Bill Ritter's daily take on the news.

March 26, 2012 12:57:59 PM PDT
They say in the end, it's a blink of an eye.

That's songwriter Jackson Browne's take on death.

But it could also refer to life.

And there's nothing like taking a college tour with your high school junior of a son to understand that the trip from nursery school to college is a fast track journey.

I spent last week thinking about that high-speed trek, watching my 16-year-old man-child drink in the tours and admissions talks and impressions of various institutions of higher education.

What an exciting notion - spending four years absorbing and learning and trying to figure things out.

That's the overriding take away for me, although it's tempered a bit by the all-too-real specter facing college students today: What do I do after college?

It's not something people-of-a-certain-age thought of much, mostly because it wasn't so depressing to think about it. But it's a cruel, jobless world out there for college students, and the possibility is more than a little real that when they get out they'll be well educated, in debt, and ready to find a job at the nearest fast-food drive through. If there are any openings.

Still, hope springs eternal during college tours in the spring. And at one university, I felt it down deep. It's the campus my dad had attended back in the depression. He had so much wanted to become a doctor. But after one year, the tuition and room and board were simply too much for my grandparents to afford. He was summoned back home to work in his father's business. He never went back to college.

I thought of my dad - and how proud he would be - to see his grandson touring the university he had to leave because his family couldn't afford it.

So with my week off behind me, and with college tour phase one over, we move on to tonight's 11 p.m. newscast.

We're also following the latest developments in the case that has sparked a nationwide controversy - the fatal shooting of 17-year-old Trayvon Martin in Florida. New accounts now coming out that the neighborhood watch man who shot Martin, George Zimmerman, was hit by Martin, and knocked to the ground. According to this account - which police reportedly knew right after that fateful night in February - Martin was on top of Zimmerman, hitting him.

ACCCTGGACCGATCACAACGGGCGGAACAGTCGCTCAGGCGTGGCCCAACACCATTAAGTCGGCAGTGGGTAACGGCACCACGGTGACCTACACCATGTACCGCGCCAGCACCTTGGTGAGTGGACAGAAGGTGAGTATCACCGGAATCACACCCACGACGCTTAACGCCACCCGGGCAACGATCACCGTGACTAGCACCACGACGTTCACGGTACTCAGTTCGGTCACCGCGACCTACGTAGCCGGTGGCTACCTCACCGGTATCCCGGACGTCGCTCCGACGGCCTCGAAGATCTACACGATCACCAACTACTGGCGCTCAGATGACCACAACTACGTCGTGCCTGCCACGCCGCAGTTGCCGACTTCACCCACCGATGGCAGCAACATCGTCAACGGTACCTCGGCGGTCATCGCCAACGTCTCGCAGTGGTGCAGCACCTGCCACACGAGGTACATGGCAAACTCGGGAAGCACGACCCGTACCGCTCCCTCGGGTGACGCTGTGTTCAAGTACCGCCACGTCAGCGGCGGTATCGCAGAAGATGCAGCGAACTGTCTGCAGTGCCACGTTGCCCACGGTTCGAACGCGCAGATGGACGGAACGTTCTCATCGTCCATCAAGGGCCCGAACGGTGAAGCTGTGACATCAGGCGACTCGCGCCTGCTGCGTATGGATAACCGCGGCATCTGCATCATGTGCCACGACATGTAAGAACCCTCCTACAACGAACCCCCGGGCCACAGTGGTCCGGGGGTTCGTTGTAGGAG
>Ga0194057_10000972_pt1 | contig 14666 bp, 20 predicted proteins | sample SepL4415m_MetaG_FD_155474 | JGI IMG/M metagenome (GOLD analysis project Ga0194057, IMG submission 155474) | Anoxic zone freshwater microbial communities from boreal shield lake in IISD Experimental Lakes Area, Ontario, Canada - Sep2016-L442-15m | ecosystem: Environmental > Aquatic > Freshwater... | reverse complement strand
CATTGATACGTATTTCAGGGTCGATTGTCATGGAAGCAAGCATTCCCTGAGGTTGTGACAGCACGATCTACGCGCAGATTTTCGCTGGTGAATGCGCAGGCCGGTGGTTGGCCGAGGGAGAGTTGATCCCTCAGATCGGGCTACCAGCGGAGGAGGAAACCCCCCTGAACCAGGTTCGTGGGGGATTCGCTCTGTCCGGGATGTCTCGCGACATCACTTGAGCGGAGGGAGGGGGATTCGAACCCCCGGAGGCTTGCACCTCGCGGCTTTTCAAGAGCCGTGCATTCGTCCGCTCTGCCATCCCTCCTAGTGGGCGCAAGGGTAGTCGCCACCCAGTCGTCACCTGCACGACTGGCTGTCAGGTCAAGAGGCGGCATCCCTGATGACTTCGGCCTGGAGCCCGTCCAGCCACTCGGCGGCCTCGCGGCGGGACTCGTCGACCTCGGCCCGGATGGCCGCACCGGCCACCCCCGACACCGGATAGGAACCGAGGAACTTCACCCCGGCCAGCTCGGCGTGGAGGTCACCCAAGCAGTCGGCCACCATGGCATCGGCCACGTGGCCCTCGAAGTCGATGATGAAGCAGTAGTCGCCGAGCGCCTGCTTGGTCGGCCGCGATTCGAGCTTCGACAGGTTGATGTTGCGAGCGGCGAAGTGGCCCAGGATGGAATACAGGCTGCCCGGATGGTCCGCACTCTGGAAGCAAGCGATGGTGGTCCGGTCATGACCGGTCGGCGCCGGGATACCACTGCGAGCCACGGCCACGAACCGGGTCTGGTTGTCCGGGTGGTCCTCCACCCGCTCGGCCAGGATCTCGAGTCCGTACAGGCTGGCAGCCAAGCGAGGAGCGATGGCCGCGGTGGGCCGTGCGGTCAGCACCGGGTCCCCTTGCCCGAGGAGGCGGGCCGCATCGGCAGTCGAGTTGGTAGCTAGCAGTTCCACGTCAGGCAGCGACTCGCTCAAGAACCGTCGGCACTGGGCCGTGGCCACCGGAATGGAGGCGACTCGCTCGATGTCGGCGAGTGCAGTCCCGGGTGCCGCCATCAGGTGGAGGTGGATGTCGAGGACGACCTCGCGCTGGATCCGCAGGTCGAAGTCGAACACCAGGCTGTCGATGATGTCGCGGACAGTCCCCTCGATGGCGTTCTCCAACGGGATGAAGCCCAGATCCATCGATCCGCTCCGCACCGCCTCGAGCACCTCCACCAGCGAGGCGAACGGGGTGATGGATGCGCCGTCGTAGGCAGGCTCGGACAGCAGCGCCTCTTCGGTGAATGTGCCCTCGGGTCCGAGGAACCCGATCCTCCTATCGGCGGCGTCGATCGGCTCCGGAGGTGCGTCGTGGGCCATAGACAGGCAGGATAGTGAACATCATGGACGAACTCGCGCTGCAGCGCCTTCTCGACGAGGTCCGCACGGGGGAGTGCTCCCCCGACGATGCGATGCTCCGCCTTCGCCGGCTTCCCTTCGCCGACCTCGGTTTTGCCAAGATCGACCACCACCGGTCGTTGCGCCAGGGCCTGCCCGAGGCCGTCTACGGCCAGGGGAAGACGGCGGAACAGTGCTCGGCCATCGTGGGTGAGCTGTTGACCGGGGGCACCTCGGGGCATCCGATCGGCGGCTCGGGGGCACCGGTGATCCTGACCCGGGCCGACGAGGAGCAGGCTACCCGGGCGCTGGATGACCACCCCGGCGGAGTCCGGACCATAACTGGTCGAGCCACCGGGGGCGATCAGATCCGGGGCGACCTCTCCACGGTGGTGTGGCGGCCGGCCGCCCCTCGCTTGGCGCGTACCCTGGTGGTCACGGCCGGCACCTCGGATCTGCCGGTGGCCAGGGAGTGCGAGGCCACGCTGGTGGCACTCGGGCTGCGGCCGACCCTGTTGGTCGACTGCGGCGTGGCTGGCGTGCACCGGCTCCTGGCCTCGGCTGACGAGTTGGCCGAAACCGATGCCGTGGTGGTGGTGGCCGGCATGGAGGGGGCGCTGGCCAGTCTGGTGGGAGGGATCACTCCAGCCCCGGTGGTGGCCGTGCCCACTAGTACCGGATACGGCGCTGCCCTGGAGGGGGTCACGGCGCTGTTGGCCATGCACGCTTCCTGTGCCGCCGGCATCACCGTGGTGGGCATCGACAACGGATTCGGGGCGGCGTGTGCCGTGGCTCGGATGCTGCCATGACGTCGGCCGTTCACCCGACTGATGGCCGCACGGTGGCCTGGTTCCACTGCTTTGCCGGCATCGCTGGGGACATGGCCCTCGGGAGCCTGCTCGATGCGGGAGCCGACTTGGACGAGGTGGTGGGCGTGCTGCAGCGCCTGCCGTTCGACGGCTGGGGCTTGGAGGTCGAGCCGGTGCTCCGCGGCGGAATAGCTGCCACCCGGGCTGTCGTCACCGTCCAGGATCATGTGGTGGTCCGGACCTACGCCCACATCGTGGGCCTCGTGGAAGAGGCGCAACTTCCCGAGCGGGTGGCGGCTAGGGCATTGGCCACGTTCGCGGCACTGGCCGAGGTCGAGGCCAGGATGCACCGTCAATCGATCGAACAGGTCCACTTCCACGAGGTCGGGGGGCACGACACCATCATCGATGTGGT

What happened right before this that led to all this happening - we don't exactly know. We do know that Zimmerman had "called in" a report of Martin walking through the neighborhood, and that the 9-1-1 dispatchers asked Zimmerman to stay away from Martin. We also know Zimmerman didn't follow that advice.

We also know that Zimmerman managed to pull out his gun and shoot Martin.

Now there's nationwide outrage, and support by all sorts of people wearing "hoodies."

So many questions about this case, and so many answers yet to be uncovered. Tonight, with this latest news, the question is obvious: Why didn't police release all this beforehand? And why didn't the police chief of Sanford talk about all this when he was forced to resign for not arresting Zimmerman ? who still remains free? Did Martin feel threatened by Zimmerman? Did Zimmerman feel threatened by Martin?

The Mayor of Sanford said today that his city is "like a tinder box." Officials are worried. We'll have the latest at 11.

And Tim Tebow makes quite an entrance in New York. The latest Jet getting introduced at a full-coverage news conference. Lemme see if I can understand this: A backup quarterback gets treated like a star? And the Jets now have two of the lowest ranked quarterbacks in the league? Does none of that matter? Maybe it's because they're both among the best looking quarterbacks that they're getting all this attention?

I'm just sayin'.

Nonetheless, we'll have the latest on Tebow's grand entrance, at 11.

And our Jamie Roth tonight has some common sense - but seldom listened-to advice about what to do with your income tax refund, if you get one.

My favorite quote in her story is the expert advice about paying off credit cards - because sending your refund to the credit card company, he says, is like investing it at 18 or 24 percent, tax free. And "even Bernie Madof couldn't promise a return like that."

We'll also have any breaking news of the night, plus Meteorologist Lee Goldberg's AccuWeather forecast, and Rob Powers with the night's sports. I hope you can join Sade Baderinwa and me, tonight at 11.


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